that is, A can be diagonalized by P;B = P^{-1}\ A \ P is diagonal:

B = \left(\begin{array}{cc} 2&0.\\ 0.&1\end{array}\right)

but P is not orthogonal:

P^T \ P= \left(\begin{array}{cc} 2&1\\ 1&1\end{array}\right)

having computed that P is not orthogonal, let’s actually look at P. the second eigenvector (= the second column), (1,0), is a basis for the x-axis; the eigenspace is the x-axis. the other eigenvector (1,1) is a basis for the line y = x: it’s at 45^{\circ} to the x-axis. the second eigenspace just is not orthogonal to the x-axis. nothing we do is going to change that.
by finding two linearly independent eigenvectors of A, we have shown that it can be diagonalized; but the similarity transform P which does is not unitary.

for another view, let’s compute the SVD of A: find u, v, w such that A = u \ w \ v^T , where u and v are unitary. we get
u = \left(\begin{array}{cc} \frac{-1+\sqrt{5}}{\sqrt{4+\left(-1+\sqrt{5}\right)^2}}&\frac{-1-\sqrt{5}}{\sqrt{4+\left(-1-\sqrt{5}\right)^2}}\\ \frac{2}{\sqrt{4+\left(-1+\sqrt{5}\right)^2}}&\frac{2}{\sqrt{4+\left(-1-\sqrt{5}\right)^2}}\end{array}\right)

w = \left(\begin{array}{cc} \sqrt{3+\sqrt{5}}&0.\\ 0.&\sqrt{3-\sqrt{5}}\end{array}\right)

v = \left(\begin{array}{cc} \frac{-2+\sqrt{5}}{\sqrt{1+\left(-2+\sqrt{5}\right)^2}}&\frac{-2-\sqrt{5}}{\sqrt{1+\left(-2-\sqrt{5}\right)^2}}\\ \frac{1}{\sqrt{1+\left(-2+\sqrt{5}\right)^2}}&\frac{1}{\sqrt{1+\left(-2-\sqrt{5}\right)^2}}\end{array}\right)

if we compute u \ w \ v^T we will see that it is A, as it should be. we can also confirm that u and v are both unitary (in this case, orthogonal), but u and v are not the same. rather than leave you to confirm that those expressions don’t simplify to the same thing, i evaluate u and v:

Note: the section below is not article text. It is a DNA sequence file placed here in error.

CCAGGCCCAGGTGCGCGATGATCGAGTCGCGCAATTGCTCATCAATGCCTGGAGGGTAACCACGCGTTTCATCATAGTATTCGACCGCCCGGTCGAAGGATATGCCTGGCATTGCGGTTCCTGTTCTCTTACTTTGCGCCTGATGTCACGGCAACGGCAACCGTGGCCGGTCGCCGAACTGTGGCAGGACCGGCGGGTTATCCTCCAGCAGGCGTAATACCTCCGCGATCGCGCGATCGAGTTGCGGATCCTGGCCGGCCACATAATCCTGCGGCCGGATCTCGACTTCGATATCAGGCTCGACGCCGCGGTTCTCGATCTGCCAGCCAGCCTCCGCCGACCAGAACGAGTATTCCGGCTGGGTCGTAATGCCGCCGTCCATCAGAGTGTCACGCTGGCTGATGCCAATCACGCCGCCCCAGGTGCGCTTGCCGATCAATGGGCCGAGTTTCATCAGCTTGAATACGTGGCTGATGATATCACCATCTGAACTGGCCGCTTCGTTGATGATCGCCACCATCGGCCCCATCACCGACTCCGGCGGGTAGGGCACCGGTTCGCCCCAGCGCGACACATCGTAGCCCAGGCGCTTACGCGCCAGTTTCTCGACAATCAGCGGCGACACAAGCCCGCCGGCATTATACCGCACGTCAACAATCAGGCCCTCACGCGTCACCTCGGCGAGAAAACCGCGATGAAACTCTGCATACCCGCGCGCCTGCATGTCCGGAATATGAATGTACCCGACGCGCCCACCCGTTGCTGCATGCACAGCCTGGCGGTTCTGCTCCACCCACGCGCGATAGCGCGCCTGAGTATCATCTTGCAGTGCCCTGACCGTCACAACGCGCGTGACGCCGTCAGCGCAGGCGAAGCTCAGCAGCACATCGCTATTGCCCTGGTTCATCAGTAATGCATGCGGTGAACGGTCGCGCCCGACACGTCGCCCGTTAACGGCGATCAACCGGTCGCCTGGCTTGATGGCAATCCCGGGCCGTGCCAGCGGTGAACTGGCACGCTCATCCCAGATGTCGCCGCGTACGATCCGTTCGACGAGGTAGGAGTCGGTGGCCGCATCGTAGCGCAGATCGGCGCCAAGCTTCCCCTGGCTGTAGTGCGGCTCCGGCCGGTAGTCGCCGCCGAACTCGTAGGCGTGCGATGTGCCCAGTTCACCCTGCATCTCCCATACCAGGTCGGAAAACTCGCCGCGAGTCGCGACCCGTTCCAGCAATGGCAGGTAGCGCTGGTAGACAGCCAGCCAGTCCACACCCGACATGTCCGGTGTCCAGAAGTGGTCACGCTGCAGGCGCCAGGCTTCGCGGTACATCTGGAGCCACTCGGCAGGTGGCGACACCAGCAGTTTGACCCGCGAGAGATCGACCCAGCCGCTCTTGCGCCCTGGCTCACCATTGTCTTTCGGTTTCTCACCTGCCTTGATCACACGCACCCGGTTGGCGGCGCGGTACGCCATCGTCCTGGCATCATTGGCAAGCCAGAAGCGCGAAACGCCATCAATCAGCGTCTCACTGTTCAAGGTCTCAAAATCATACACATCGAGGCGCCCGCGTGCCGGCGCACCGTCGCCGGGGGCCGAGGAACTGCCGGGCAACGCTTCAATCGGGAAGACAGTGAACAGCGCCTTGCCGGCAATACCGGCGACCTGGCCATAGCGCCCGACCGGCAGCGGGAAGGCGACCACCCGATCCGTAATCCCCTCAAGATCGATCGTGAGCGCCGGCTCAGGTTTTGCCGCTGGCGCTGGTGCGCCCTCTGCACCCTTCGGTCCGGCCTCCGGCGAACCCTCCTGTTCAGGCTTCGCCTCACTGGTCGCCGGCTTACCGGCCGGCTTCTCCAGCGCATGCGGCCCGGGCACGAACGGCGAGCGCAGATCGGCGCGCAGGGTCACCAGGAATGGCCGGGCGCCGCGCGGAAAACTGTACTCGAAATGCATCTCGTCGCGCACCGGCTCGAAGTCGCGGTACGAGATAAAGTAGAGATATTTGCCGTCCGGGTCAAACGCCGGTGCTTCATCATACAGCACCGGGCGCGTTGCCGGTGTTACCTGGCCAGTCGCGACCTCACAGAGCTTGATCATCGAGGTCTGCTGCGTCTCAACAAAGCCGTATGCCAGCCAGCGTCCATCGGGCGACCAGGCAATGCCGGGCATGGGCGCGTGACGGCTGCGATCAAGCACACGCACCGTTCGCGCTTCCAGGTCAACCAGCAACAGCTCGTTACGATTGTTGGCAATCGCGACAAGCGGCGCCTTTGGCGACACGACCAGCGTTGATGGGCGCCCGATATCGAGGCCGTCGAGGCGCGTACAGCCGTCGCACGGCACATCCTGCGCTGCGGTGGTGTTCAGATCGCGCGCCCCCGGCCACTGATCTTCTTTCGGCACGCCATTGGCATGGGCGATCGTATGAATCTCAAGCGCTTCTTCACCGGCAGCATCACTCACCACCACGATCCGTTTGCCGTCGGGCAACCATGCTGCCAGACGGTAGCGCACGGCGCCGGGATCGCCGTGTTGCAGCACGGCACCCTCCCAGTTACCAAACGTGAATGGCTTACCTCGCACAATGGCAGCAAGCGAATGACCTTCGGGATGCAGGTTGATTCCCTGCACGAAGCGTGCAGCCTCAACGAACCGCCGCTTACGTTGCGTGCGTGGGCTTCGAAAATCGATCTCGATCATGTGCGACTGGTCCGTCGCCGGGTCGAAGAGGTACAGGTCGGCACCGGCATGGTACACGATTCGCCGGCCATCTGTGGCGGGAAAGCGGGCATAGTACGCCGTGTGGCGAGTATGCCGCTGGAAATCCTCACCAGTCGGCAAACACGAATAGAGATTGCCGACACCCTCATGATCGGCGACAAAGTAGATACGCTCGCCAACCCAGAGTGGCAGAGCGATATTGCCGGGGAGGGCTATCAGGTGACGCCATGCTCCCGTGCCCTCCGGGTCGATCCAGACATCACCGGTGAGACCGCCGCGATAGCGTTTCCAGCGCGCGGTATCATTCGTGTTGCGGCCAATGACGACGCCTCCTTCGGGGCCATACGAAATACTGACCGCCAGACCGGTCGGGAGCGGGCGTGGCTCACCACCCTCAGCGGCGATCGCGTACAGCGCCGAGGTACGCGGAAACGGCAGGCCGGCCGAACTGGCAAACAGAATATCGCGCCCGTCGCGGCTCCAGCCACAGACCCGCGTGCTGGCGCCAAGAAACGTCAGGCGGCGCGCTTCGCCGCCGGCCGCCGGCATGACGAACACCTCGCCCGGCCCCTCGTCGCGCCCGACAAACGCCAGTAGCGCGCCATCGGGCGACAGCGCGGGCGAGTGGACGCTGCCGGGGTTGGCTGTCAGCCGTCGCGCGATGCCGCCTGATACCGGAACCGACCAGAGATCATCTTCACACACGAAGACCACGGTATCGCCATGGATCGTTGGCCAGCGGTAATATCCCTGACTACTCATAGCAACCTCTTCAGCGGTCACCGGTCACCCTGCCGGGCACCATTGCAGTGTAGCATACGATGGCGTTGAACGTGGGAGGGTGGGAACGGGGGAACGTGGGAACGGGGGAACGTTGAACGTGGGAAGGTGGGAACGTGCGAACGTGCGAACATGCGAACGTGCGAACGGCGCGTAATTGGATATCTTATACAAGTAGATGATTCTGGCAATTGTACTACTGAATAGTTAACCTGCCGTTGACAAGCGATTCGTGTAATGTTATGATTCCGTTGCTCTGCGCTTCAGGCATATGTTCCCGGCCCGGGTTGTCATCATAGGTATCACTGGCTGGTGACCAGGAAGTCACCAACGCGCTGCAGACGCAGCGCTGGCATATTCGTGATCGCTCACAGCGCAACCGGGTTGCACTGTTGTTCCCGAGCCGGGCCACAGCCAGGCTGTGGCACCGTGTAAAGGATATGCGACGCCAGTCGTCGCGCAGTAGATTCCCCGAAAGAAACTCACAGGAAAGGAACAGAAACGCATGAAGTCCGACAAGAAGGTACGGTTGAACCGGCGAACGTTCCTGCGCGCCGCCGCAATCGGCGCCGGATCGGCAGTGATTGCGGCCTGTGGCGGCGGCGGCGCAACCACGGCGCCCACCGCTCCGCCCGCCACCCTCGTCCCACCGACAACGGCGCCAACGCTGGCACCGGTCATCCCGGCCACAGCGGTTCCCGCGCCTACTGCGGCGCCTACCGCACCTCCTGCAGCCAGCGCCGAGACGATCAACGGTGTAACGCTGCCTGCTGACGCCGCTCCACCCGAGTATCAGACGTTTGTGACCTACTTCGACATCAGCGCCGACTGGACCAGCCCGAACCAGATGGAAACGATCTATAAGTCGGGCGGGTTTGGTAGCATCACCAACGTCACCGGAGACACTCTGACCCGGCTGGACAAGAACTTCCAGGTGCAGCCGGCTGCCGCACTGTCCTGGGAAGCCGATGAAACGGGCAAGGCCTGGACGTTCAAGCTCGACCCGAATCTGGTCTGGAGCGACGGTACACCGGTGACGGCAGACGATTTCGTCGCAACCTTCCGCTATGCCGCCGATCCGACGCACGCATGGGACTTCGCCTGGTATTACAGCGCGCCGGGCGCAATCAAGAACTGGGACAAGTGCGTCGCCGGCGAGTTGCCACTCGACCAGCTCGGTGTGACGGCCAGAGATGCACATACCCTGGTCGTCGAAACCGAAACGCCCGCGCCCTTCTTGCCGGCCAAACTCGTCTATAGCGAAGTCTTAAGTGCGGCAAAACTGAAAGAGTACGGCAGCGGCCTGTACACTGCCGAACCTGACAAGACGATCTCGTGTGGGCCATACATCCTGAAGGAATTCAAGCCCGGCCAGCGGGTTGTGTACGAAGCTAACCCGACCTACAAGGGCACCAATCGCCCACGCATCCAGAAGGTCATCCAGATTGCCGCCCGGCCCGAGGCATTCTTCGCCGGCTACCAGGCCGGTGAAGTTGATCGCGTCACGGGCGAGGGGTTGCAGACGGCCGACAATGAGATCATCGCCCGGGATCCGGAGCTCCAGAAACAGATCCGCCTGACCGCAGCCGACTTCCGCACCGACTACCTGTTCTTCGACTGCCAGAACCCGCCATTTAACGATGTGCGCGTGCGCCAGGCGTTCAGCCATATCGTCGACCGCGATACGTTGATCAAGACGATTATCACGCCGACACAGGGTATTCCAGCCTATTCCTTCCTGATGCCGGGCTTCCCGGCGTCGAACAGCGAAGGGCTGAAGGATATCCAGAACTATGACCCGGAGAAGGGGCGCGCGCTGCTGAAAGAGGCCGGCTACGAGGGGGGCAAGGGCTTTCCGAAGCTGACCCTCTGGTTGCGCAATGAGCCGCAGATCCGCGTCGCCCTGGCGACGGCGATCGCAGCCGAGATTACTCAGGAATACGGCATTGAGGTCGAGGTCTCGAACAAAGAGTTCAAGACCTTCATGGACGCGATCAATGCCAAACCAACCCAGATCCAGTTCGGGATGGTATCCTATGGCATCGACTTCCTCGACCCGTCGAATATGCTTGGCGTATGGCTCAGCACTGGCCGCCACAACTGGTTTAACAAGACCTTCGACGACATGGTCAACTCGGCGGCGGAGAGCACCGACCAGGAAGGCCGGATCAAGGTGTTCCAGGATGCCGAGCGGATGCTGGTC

u = \left(\begin{array}{cc} 0.525731&-0.850651\\ 0.850651&0.525731\end{array}\right)

v = \left(\begin{array}{cc} 0.229753&-0.973249\\ 0.973249&0.229753\end{array}\right)

that u and v are different confirms that A cannot be diagonalized by a unitary similarity transform. it can indeed be diagonalized, to w…

\left(\begin{array}{cc} \sqrt{3+\sqrt{5}}&0.\\ 0.&\sqrt{3-\sqrt{5}}\end{array}\right)

by two unitary (in this case, orthogonal) matrices u ≠ v, but not by one such.
i suppose it is worth noting that the diagonal elements of w are not the eigenvalues. that reqiuires that u and v be the same, so that the SVD be equivalent to the eigendecomposition. (so we have an example of a diagonal matrix from the similarity transform which is different from the diagonal matrix from the SVD.)
it is also worth confessing i didn’t start with the upper triangular matrix A. i started with B and P, B being diagonal with distinct eigenvalues and P being invertible but not orthogonal. i computed A as
A = P \ B \ P^{-1}

and then took it as my starting point.

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4 Responses to “schur’s lemma: any matrix is unitarily similar to an upper triangular”

  1. How to Get Six Pack Fast Says:

    The style of writing is quite familiar to me. Have you written guest posts for other bloggers?

  2. rip Says:

    Nope.

    If I’ve picked up someone else’s style, I have no idea who or from where.

  3. Vish Says:

    can u provide a general proof for the above as well ?